Windows How much better is Steam on Windows vs. Mac?

Discussion in 'Mac and PC Games' started by Luba, May 12, 2013.

  1. macrumors 6502a

    Joined:
    Apr 22, 2009
    #1
    I am thinking of Boot Camping Windows 8 on a partition I created on one my HDD. I know Valve's Steam is available on the Mac, but I hear the offerings for Steam on Windows is better. How much better?
     
  2. macrumors 6502a

    Joined:
    Dec 2, 2008
    #2
    Much, much, better

    Many people can game natively on the Macintosh and live full and complete lives. I was one such until earlier this year (2013). Gaming on the Macintosh (via Steam or the Mac App Store or purchasing games independent of those two methods) is a subset of gaming on Windows. If you're comfortable with that subset of games, then go ahead with the Mac version of Steam.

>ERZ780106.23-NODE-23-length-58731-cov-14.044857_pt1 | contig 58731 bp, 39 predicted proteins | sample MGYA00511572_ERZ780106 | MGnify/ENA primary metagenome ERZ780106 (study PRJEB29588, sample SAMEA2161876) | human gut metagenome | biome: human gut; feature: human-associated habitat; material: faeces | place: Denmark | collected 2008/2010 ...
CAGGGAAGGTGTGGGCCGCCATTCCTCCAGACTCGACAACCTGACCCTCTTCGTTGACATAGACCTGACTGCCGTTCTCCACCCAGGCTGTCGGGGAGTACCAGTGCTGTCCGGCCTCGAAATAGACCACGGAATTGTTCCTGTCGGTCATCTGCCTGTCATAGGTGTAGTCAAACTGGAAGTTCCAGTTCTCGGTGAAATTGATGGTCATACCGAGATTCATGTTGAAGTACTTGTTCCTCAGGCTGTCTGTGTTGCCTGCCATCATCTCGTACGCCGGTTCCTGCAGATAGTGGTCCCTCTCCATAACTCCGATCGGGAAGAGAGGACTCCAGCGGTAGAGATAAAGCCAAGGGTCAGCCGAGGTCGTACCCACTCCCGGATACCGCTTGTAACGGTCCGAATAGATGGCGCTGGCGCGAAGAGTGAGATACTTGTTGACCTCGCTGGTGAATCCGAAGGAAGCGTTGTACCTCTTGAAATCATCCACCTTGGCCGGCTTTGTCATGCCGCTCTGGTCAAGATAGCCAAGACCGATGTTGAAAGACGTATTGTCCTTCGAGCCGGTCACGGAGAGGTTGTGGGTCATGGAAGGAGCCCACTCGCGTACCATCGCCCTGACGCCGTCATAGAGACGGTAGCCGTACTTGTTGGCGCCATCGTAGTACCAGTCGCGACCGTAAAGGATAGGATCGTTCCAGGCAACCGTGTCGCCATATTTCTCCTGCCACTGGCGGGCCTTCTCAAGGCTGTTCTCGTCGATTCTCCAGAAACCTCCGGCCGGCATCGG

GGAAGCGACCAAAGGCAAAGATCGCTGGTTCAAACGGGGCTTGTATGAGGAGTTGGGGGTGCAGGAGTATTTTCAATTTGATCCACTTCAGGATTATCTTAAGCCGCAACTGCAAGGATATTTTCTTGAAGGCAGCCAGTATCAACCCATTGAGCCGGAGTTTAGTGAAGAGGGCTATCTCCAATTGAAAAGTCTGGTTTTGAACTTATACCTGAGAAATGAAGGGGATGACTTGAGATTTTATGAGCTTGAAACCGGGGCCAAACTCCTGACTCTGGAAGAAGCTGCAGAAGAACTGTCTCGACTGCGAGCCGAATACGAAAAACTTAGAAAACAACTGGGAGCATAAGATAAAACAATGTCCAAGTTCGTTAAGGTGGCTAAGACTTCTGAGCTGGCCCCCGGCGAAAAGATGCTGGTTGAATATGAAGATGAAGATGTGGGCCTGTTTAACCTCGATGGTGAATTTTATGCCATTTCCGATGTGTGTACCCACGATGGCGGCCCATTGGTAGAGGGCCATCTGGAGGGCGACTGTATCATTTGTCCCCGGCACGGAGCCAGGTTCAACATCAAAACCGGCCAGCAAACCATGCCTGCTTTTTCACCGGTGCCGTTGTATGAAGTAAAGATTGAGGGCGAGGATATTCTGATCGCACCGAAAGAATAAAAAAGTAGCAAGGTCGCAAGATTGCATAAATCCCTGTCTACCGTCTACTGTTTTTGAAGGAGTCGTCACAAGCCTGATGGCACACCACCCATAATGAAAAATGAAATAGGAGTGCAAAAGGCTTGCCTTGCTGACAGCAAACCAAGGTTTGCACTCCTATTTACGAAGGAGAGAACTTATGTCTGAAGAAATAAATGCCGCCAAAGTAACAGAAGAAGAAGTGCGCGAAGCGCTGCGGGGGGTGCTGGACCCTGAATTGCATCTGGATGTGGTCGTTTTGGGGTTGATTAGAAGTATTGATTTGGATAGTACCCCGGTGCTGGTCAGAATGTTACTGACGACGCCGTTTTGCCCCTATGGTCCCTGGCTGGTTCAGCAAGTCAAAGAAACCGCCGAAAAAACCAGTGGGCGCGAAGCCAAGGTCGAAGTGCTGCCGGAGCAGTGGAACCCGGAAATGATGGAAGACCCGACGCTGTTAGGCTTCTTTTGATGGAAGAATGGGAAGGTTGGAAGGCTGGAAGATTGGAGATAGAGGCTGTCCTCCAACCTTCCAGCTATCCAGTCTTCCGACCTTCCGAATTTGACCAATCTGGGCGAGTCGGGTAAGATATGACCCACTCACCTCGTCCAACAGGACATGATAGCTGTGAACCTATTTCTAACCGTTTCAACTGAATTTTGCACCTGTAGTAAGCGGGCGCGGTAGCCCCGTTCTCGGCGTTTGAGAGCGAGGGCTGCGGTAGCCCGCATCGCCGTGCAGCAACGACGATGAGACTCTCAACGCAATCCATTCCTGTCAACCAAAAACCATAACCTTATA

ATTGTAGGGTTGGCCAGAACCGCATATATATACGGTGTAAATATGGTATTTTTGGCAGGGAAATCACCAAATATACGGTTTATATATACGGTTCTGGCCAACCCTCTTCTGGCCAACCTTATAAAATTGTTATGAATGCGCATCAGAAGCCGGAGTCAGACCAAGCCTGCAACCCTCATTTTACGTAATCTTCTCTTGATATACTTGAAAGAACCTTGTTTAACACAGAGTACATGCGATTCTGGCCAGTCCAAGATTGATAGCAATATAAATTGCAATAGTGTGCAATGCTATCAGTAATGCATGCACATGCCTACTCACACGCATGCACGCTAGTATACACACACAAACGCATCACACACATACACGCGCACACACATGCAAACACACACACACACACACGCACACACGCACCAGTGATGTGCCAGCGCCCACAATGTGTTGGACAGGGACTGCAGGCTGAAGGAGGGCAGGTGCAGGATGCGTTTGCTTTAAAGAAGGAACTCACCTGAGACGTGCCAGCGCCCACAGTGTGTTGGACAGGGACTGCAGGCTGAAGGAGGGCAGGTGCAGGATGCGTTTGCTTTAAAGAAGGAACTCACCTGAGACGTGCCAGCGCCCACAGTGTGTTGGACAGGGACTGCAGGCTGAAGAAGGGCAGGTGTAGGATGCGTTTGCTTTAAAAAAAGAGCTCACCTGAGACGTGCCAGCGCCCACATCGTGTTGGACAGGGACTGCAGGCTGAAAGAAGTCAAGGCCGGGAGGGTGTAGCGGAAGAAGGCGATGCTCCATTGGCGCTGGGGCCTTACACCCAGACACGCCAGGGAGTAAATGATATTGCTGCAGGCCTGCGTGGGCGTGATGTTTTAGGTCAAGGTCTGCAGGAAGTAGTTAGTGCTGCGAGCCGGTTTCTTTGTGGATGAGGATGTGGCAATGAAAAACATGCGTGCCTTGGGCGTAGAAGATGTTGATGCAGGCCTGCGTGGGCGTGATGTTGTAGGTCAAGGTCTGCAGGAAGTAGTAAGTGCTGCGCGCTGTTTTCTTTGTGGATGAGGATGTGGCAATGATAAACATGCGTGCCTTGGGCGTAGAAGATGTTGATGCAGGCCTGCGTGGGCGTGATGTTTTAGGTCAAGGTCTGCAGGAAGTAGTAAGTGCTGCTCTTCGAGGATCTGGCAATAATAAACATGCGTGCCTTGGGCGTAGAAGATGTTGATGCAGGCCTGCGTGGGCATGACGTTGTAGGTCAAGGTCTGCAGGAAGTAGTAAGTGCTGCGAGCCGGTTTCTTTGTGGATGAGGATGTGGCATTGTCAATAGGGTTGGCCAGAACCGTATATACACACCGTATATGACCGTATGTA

However, there are many games not available on the Macintosh. If you want to play those games, either bootcamp or build your own Windows gaming rig. The games I'm currently playing on Windows Steam that are not available on the Mac are Skyrim, Far Cry 3, Deus Ex Human Revolution, Grand Ages: Rome, Grand Theft Auto, Imperium Romanum: Gold, and Medieval II.

    The types of games not available on the Mac are some of the triple A first person shooters and most of the niche market games. I enjoy playing ancient era wargames, very few of these get ported to the Mac.
     
  3. macrumors 65816

    Lil Chillbil

    Joined:
    Jan 30, 2012
    Location:
    California
    #3
    There are tons of reasons, but it all comes down to how hardcore you are. There are tons of older shooters for the mac that still have a heavy online base like quake and doom series for example. Then theres a few good racing sims a flight sim or two and a few games from each genre. compared to windows mac is no contest in the amount of games you can play.


    if the mac is your main game console then you might wanna re-consider but if you have like an xbox or playstation then you should be good unless the horrid graphics turn you down or you absolutely must play the AAA titles for pc


    then a mac and game console should suit you just fine
     
  4. thread starter macrumors 6502a

    Joined:
    Apr 22, 2009
    #4